Traditional Ecological Knowledge
Cryptozoology, at its root, is the investigation of zoological ethnoknowledge (accounts of animals unrecognized to exist or persist), to determine if there is an actual unknown species (or supposedly extinct species) yet to be discovered. Obviously, not all such accounts are reliable, but cryptozoology is an investigative methodology, not a belief system, and will (or should) focus on the most reliable accounts so that future research has a better chance to acquire confirmative evidence.
A new paper on tuataras takes an investigative approach to traditional Maori knowledge, and suggests that ethnoknowledge can also be useful for the practical application of conservation science. The abstract runs:
Species and Cultural Conservation in New Zealand: Maori Traditional Ecological Knowledge of Tuatara
Kristina M. Ramstad, et al.
Volume 21 Issue 2 Page 455 - April 2007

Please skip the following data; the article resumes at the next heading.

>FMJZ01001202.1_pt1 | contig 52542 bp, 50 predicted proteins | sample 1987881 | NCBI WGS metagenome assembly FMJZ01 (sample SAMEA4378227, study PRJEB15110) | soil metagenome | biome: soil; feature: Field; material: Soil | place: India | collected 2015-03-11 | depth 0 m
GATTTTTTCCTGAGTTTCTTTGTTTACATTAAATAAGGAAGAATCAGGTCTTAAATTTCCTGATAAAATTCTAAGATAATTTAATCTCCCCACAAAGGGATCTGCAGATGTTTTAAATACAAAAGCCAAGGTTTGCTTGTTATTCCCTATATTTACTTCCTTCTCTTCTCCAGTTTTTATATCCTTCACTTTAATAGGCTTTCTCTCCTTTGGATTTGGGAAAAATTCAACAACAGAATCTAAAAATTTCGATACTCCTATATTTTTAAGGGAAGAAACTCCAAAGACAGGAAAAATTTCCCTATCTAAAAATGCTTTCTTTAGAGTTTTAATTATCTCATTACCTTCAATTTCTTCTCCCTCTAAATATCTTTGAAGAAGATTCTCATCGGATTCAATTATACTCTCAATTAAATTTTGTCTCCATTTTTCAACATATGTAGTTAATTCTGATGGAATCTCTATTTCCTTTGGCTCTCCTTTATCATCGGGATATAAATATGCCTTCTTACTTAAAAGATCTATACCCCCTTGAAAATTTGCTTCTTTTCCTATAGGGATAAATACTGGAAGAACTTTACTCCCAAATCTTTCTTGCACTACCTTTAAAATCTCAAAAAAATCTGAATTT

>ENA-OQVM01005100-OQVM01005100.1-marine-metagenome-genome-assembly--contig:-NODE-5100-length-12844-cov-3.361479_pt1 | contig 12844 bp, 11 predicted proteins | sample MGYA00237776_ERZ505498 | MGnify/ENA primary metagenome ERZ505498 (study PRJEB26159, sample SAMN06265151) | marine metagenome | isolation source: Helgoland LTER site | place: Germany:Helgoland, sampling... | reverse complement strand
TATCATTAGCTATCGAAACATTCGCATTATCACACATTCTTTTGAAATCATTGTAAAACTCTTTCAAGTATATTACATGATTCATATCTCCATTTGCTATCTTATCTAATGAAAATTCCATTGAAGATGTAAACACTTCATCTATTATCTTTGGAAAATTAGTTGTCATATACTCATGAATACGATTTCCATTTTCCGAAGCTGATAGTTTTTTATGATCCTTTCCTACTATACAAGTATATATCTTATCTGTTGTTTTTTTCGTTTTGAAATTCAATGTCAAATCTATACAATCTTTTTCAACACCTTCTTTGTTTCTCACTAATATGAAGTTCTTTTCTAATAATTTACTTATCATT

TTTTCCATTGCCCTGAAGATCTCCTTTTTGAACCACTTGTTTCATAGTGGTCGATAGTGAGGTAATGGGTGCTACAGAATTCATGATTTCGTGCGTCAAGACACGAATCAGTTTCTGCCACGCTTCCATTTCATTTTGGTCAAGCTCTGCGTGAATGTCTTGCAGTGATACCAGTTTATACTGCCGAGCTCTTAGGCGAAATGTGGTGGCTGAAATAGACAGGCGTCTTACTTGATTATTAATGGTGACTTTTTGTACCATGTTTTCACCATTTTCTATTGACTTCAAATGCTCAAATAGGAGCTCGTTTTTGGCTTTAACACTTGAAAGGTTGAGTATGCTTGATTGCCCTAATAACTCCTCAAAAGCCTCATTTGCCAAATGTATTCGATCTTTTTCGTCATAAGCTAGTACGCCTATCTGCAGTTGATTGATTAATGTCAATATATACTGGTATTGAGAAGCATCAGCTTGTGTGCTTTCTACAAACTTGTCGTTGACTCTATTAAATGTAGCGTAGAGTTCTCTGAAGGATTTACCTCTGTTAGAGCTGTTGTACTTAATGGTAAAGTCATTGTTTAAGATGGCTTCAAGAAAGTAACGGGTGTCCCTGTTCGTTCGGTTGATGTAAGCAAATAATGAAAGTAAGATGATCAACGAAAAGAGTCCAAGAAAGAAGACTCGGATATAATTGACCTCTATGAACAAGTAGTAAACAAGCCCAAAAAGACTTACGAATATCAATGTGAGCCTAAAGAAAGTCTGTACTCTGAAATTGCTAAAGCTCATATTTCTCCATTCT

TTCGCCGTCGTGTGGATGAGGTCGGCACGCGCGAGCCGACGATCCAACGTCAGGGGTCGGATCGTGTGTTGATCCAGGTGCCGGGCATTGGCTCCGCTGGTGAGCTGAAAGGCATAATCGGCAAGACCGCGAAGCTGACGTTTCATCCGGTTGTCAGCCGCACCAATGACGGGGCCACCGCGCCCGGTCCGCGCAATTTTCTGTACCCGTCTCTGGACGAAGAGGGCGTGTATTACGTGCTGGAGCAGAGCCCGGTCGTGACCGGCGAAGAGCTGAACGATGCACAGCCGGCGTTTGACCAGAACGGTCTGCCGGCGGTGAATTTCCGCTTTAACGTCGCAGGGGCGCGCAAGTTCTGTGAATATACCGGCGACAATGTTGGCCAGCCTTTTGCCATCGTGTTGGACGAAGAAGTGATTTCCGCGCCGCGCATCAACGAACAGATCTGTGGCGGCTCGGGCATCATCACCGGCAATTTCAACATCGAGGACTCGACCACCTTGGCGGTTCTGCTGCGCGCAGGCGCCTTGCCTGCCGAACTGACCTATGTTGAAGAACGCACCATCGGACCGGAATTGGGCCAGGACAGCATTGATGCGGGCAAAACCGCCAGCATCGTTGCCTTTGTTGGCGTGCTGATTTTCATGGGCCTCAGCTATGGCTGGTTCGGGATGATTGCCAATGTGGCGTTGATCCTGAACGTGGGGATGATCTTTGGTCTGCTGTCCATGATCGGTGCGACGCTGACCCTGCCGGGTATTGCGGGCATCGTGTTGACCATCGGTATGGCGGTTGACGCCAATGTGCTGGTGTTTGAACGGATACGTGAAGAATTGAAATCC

Abstract: Traditional ecological knowledge can be highly informative and integrated with complementary scientific knowledge to improve species management. This is especially true for abundant species with which indigenous peoples have frequent interactions (e.g., through harvest), but has been studied less frequently in isolated or declining species. We examined Maori traditional ecological knowledge of tuatara (Sphenodon spp., reptiles that resemble lizards but are the last living representatives of the order Sphenodontia) through semidirected interviews of elders of Te Atiawa, Ngati Koata, and Ngati Wai Iwi (similar to tribes), the guardians of several islands currently inhabited by tuatara. Maori are indigenous to New Zealand, having settled 800 to 1000 years ago. Tuatara are endemic to New Zealand, have declined in numbers since human settlement, and are now restricted to 37 offshore islands. The detail and volume of tuatara traditional ecological knowledge were less than that recorded in studies of more abundant or accessible species. In addition, traditional knowledge of the cultural significance of tuatara was more common and detailed among the elders than traditional knowledge of tuatara biology or ecology. The traditional knowledge collected, however, provided the first evidence of seven former sites of tuatara occupation, suggested five additional sites tuatara may currently occupy, contained novel hypotheses for scientific testing, and described tuatara cultural roles that have not been reported previously. We conclude that, in at least some cases, traditional ecological knowledge may persist as species decline and may serve as a valuable source of ecological information for conservation.